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Look busy! Sunday reflection

Westlake Legal Group jesus-mary-martha Look busy! Sunday reflection The Blog Sunday reflection religion Christianity

This morning’s Gospel reading is Luke 10:38–42:

Jesus entered a village where a woman whose name was Martha welcomed him. She had a sister named Mary who sat beside the Lord at his feet listening to him speak. Martha, burdened with much serving, came to him and said, “Lord, do you not care that my sister has left me by myself to do the serving? Tell her to help me.” The Lord said to her in reply, “Martha, Martha, you are anxious and worried about many things. There is need of only one thing. Mary has chosen the better part and it will not be taken from her.”

It’s been many years since I’ve been part of a wedding, and except for the signal that it means I’m getting old, I don’t mind it much. The stress of weddings, especially formal weddings, tends to bring out the worst in people, in part because of the expectations we build up for such events. On the surface, it looks like a fun event, being dressed to the nines, having a banquet with friends and family, and dancing the night away. The emotional clashes and costs to get there, though, often overshadow the point of the celebration — so much so that we now have television shows glamorizing them.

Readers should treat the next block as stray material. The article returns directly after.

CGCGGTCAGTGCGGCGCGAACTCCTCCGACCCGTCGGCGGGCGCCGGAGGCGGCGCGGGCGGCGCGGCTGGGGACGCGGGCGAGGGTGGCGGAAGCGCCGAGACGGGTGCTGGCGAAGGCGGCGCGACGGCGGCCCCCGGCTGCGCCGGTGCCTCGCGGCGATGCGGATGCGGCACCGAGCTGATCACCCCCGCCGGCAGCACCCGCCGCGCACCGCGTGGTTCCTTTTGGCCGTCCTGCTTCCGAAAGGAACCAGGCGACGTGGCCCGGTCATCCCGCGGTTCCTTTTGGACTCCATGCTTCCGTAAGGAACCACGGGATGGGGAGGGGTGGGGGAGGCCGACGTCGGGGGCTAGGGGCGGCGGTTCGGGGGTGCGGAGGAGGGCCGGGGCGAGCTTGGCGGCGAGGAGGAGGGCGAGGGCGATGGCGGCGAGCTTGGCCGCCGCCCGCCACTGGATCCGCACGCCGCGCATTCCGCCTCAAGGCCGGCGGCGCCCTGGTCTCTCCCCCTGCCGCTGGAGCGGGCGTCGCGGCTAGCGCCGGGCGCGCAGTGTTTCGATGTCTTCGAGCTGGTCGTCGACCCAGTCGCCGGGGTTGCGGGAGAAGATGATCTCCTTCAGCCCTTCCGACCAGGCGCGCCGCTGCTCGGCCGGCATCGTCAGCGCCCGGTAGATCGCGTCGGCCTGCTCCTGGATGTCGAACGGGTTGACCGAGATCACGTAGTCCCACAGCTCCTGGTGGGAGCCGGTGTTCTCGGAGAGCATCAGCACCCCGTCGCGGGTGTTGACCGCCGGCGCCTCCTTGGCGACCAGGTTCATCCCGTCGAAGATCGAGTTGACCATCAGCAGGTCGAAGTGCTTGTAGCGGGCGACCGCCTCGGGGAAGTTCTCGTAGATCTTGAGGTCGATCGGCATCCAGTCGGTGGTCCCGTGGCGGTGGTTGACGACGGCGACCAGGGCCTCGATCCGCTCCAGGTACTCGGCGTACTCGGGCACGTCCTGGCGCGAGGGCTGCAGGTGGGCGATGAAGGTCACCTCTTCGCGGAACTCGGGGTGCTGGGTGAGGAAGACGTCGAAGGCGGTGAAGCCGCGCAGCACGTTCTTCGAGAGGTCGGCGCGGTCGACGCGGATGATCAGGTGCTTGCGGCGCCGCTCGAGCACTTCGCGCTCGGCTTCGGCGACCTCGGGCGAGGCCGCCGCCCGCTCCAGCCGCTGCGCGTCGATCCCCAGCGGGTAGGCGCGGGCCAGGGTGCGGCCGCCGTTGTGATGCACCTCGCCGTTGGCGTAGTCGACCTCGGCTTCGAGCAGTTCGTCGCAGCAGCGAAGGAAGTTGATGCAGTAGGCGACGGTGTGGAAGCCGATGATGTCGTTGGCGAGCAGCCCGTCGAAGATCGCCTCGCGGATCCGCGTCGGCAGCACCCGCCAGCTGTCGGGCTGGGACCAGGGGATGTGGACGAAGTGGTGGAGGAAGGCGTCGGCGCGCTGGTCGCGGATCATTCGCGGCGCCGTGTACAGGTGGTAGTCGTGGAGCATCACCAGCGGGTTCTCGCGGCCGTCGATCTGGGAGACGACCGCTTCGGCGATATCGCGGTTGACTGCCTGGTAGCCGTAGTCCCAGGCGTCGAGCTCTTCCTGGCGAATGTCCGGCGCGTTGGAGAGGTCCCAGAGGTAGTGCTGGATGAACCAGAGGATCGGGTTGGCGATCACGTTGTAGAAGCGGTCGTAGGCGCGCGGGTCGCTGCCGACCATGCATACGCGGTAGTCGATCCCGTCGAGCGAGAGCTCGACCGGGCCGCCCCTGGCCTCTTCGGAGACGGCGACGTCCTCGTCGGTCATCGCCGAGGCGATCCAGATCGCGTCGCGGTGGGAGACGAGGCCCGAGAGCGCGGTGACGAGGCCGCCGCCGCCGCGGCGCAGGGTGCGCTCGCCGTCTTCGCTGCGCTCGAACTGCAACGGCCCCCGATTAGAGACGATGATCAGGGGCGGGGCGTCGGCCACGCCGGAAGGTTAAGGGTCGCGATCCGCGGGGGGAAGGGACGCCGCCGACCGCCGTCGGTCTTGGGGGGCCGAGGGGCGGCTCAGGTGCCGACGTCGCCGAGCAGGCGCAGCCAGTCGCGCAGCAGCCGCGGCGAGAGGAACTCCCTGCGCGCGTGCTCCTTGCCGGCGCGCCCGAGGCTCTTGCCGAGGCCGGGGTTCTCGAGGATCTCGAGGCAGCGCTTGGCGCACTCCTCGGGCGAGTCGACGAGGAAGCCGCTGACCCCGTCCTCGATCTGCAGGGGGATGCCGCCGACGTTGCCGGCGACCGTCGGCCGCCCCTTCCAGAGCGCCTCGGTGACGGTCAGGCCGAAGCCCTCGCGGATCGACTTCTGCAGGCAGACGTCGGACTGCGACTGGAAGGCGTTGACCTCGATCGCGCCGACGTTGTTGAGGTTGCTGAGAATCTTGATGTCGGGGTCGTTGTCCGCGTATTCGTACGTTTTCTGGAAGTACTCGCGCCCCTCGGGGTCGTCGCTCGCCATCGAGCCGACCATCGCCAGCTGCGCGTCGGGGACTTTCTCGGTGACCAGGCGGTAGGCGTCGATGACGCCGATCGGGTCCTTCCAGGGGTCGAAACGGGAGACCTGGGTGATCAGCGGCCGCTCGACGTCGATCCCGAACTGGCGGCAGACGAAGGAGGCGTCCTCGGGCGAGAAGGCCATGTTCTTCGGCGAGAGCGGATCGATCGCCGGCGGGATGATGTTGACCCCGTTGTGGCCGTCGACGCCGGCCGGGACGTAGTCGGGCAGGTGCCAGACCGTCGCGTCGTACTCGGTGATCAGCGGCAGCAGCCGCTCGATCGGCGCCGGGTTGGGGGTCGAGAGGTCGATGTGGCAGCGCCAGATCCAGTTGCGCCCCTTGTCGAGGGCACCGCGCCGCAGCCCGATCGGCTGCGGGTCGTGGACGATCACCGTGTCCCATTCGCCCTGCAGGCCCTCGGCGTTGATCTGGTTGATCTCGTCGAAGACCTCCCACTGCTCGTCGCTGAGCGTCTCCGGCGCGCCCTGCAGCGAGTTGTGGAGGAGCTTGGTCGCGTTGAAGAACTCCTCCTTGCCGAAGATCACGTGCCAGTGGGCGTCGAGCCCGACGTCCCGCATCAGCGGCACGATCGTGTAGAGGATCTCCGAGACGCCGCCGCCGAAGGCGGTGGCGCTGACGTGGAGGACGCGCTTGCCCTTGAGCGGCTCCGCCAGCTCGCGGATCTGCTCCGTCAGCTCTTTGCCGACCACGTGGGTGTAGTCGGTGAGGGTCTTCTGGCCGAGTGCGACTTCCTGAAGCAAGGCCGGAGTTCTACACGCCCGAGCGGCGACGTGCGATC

Who needs to watch that? Just sign up to help organize the next family wedding.

I’m kidding (mostly), but it’s true that we sometimes get so caught up in preparation for an event that we forget the purpose of the event itself. That’s not just true of weddings, but of other celebrations and events. It’s not that preparation isn’t necessary, but so is perspective. This is one of the lessons we learn today from Jesus in this exchange with Martha, who has reached the end of her rope with her sister, but hardly the only one.

In the culture of that day — and to ours, still — hospitality was not just a virtue but a social imperative. Martha had not just welcomed Jesus into her house, but his disciples, which we know because she was “burdened with much serving.” It would have been rude not to serve the crowd, a type of rejection. Whether Mary helped or not, the job had to be done. Martha couldn’t let welcomed visitors go without food and drink in her house.